Retrieving the Raw Page Data
explorerRead function, you will see it's a pretty simpleminded affair in this implementation. It uses the
Navigate function of the InternetExplorer object passed to it to cause the InternetExplorer object to download the contents of the URL passed as a parameter, and if all goes well, it returns the body of the downloaded HTML document.
As the Web is not always reliable, the attempt to read the page is wrapped to catch exceptions. The more obvious use of this is to catch exceptions thrown by the InternetExplorer object itself, i.e. if you're on a dialup and pulling down 10K records, your dialup may suddenly disappear underneath you, and the next attempt to download a page is going to produce a certain amount of complaining. The less obvious, but more common issue deals with sites that sometimes don't return your page request, either because they lost it, the response never made it to you, or the site just disappeared off the web. In all these cases we are using a 5 second timer to automatically trigger an exception (see
timer1_Tick) if the page is not received and the timer reset before this period expires. This type of logic is commonly known as a watchdog timer and is used to prevent the system from waiting for something that isn't ever going to happen.
Given this logic, the attempt to retrieve a page, given an InternetExplorer object and a URL, will produce either a string giving the body of the retrieved page, or
null indicating no page data was retrieved. In more problematic cases such as those mentioned above, this page retrieval logic can be augmented to deal with issues like redirection, or even recovery of images and reprocessing them to convert an image of textual information to the textual information itself.
Parsing Data from Remote Web Servers
Once you've retrieved a page of data from a remote server that may contain data of interest to you, the next step is to rip the page apart and try and get at the data of interest. The fact that you have access to the Document Object Model (DOM) makes your life considerably simpler, as you don't need to make sense of a raw HTML document, you just need to know how to pick out the bits that you want from the readable text on the page.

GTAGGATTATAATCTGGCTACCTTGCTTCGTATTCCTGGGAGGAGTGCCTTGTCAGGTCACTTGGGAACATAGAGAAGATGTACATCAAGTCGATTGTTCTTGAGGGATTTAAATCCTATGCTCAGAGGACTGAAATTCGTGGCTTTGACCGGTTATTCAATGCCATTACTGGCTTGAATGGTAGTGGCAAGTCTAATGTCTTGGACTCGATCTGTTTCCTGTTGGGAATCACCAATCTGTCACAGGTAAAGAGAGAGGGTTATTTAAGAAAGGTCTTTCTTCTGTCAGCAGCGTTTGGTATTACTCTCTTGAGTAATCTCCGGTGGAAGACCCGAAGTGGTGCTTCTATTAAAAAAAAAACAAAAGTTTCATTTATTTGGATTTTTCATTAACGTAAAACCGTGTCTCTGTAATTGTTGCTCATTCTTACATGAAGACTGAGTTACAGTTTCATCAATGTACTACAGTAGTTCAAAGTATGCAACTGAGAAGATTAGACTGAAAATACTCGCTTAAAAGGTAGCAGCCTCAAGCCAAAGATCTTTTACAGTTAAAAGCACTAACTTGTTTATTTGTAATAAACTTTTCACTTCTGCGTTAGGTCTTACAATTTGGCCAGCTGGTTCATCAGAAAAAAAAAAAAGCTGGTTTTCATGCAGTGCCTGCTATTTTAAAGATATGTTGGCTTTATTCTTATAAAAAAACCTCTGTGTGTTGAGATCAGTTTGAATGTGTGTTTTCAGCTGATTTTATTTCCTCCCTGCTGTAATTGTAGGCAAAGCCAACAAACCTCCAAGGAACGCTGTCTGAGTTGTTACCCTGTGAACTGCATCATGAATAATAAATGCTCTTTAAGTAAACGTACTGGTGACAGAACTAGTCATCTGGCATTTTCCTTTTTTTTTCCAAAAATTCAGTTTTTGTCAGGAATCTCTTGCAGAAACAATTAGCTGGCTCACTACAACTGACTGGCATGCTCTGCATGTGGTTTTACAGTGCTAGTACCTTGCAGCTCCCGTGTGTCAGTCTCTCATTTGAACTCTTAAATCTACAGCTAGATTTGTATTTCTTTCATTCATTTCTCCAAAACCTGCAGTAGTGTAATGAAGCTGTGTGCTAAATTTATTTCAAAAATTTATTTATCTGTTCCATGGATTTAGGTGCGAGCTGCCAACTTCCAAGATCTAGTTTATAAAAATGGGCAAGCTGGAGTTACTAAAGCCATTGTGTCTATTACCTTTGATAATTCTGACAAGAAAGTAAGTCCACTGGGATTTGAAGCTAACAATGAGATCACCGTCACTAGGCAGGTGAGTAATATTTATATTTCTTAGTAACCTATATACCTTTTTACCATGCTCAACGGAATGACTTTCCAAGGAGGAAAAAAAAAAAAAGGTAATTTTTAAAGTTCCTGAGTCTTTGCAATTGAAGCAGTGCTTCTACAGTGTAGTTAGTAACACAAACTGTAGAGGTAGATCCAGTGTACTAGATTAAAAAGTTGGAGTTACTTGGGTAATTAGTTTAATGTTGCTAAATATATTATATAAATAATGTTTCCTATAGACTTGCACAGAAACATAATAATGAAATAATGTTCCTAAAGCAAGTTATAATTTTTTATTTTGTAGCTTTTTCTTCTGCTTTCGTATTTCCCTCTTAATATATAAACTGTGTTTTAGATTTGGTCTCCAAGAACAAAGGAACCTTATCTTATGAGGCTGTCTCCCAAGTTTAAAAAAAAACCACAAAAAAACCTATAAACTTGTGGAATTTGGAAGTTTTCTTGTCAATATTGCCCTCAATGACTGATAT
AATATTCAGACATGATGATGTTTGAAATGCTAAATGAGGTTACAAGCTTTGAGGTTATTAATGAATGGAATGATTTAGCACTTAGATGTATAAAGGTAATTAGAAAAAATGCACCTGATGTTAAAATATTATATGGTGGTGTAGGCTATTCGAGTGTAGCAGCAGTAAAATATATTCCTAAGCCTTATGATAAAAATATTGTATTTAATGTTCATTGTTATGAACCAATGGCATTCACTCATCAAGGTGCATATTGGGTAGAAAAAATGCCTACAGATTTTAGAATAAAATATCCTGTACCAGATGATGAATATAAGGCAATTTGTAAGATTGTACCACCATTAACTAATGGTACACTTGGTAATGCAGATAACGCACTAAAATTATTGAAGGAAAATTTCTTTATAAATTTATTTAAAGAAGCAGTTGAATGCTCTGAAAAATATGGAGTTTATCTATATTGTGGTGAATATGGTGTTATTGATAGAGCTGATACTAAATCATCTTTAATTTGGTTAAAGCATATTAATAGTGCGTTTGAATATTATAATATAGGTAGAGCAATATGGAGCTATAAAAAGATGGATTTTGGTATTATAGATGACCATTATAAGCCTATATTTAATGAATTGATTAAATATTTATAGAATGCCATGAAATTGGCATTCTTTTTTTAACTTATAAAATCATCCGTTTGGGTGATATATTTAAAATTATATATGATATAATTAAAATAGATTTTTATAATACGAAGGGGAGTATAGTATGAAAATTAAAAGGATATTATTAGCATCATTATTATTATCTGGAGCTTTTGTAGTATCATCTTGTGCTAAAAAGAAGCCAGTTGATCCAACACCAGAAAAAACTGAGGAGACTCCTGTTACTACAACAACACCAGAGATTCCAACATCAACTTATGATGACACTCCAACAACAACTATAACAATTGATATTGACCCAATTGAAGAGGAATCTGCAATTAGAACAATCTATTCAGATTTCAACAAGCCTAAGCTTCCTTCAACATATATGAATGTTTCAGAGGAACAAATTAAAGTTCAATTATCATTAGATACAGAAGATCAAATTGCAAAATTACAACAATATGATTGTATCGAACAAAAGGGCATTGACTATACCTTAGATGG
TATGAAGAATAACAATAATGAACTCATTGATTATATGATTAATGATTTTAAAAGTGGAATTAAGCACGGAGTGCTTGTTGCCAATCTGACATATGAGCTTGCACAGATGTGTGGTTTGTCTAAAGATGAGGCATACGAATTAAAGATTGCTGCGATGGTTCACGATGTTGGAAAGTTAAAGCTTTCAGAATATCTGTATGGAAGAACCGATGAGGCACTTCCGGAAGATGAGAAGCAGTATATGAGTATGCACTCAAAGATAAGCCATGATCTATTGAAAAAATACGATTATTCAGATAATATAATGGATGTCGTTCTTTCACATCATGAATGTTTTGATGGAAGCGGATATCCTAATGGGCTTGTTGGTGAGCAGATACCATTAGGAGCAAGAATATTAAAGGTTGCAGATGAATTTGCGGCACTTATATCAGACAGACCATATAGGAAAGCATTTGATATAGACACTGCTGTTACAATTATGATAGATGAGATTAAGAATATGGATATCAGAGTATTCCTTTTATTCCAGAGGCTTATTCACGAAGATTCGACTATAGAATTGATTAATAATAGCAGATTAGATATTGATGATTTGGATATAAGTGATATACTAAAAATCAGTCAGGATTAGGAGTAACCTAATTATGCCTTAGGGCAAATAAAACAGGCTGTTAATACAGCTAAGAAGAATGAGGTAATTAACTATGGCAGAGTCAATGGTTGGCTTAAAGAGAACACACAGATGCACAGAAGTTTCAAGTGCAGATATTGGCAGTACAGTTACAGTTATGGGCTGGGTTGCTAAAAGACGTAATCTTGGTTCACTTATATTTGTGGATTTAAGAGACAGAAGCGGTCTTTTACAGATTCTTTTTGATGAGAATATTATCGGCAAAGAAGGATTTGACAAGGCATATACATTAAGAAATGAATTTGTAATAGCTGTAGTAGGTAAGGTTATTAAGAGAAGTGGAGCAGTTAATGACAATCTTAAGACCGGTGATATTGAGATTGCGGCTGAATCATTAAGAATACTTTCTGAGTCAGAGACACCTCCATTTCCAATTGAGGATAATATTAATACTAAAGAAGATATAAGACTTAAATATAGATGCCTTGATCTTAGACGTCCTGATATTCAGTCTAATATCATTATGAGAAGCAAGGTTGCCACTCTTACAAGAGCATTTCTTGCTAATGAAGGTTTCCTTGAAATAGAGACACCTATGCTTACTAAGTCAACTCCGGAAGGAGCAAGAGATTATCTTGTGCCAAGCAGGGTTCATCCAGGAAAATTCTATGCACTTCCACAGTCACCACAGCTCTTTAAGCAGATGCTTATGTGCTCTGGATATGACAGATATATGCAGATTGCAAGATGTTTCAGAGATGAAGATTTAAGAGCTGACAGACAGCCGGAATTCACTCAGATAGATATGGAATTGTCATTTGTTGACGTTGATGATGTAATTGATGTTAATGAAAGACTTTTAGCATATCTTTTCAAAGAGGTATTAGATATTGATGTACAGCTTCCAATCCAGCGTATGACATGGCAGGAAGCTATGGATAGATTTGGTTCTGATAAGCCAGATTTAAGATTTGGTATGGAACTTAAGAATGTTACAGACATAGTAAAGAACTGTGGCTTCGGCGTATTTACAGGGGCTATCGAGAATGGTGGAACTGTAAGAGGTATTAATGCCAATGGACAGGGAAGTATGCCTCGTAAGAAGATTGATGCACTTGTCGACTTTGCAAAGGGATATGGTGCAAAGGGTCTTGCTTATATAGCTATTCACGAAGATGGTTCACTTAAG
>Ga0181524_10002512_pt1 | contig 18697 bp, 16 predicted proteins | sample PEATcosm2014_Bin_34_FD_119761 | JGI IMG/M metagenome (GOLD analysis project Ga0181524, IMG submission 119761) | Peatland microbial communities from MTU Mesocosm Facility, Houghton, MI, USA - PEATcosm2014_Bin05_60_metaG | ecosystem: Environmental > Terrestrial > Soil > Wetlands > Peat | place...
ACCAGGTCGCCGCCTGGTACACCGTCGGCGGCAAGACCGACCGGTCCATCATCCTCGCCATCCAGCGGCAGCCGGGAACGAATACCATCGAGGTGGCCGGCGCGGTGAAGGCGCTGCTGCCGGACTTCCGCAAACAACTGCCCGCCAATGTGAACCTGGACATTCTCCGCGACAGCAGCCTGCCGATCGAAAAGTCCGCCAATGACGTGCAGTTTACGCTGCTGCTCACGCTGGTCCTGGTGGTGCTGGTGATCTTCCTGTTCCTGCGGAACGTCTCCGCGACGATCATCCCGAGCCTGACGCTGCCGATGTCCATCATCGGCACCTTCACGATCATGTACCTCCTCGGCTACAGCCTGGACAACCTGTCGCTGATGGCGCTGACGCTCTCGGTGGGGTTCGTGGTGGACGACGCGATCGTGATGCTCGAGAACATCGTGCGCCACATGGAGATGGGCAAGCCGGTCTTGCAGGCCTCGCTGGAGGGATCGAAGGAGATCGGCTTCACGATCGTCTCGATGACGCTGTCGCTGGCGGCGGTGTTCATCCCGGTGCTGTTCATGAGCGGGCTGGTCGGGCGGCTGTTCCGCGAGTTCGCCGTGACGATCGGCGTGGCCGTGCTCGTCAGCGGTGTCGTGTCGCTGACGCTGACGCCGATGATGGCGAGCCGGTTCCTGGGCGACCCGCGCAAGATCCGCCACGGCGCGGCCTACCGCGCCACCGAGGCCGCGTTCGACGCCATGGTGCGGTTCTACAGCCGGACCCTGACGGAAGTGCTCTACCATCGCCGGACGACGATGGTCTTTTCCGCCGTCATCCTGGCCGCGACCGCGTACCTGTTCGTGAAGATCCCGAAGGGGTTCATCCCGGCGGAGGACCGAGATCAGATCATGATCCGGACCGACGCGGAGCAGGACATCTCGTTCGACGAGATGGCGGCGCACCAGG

In general, you can break your parsing needs down into two major categories. The first are those that you can generalize, and that you benefit by generalizing. In the real world, these two issues tend to travel together, in that it's often tough and certainly pointless to try and generalize with only a single case. In this specific application we have three classes of information (balance sheet, cash flow, income) that come from a common source and have a common overall format. Hence, we have enough data to generalize, and by generalizing, we make our lives easier. Later on we will examine the parsing of equity information, which comes from a different source, and there is no such benefit in generalizing, at least for the purposes of this little application.
If you examine the
processBalanceSheetRecord method, you'll see that the bulk of the method is not code, but the instantiation of a large number of instances of
ItemParseDirective. If you then scan
processIncomeRecord you can see that the primary differentiation between these functions is in fact the parameters fed to the functions they call and the large number of
ItemParseDirectives they define.
ItemParseDirective instances are used to control the behavior of the
processGenericRecord method. They effectively customize it on each call to indicate where it should search, and for what. Delving into the
ItemParseDirective, there are three essential elements, the key, the pattern, and the datatype. The key is what we use to identify the data we are retrieving and give it a unique identity, the pattern indicates how to find it, and the datatype indicates how to convert it to internal form. The entire effort is aided by organizing the
ItemParseDirectives in the order in which items are found in the page body, which allows us to use patterns that may possibly repeat through the page.
One other item of note is the decision as to exactly what data you wish to retrieve. If you inspect the WebScraper, you will notice that it only collects data elements that it cannot calculate, i.e. values returned on the scraped page that are computed from other elements on the page are not parsed out of the returned data. Arguments can be made for or against this practice. In some cases, pages will usually but not always provide numbers that are calculations, and you may then calculate values that would not agree with the source page. In other cases, the need for having extremely reliable data could lead to a decision to pull down all calculated values and then check each retrieved value against an internal computation of that value.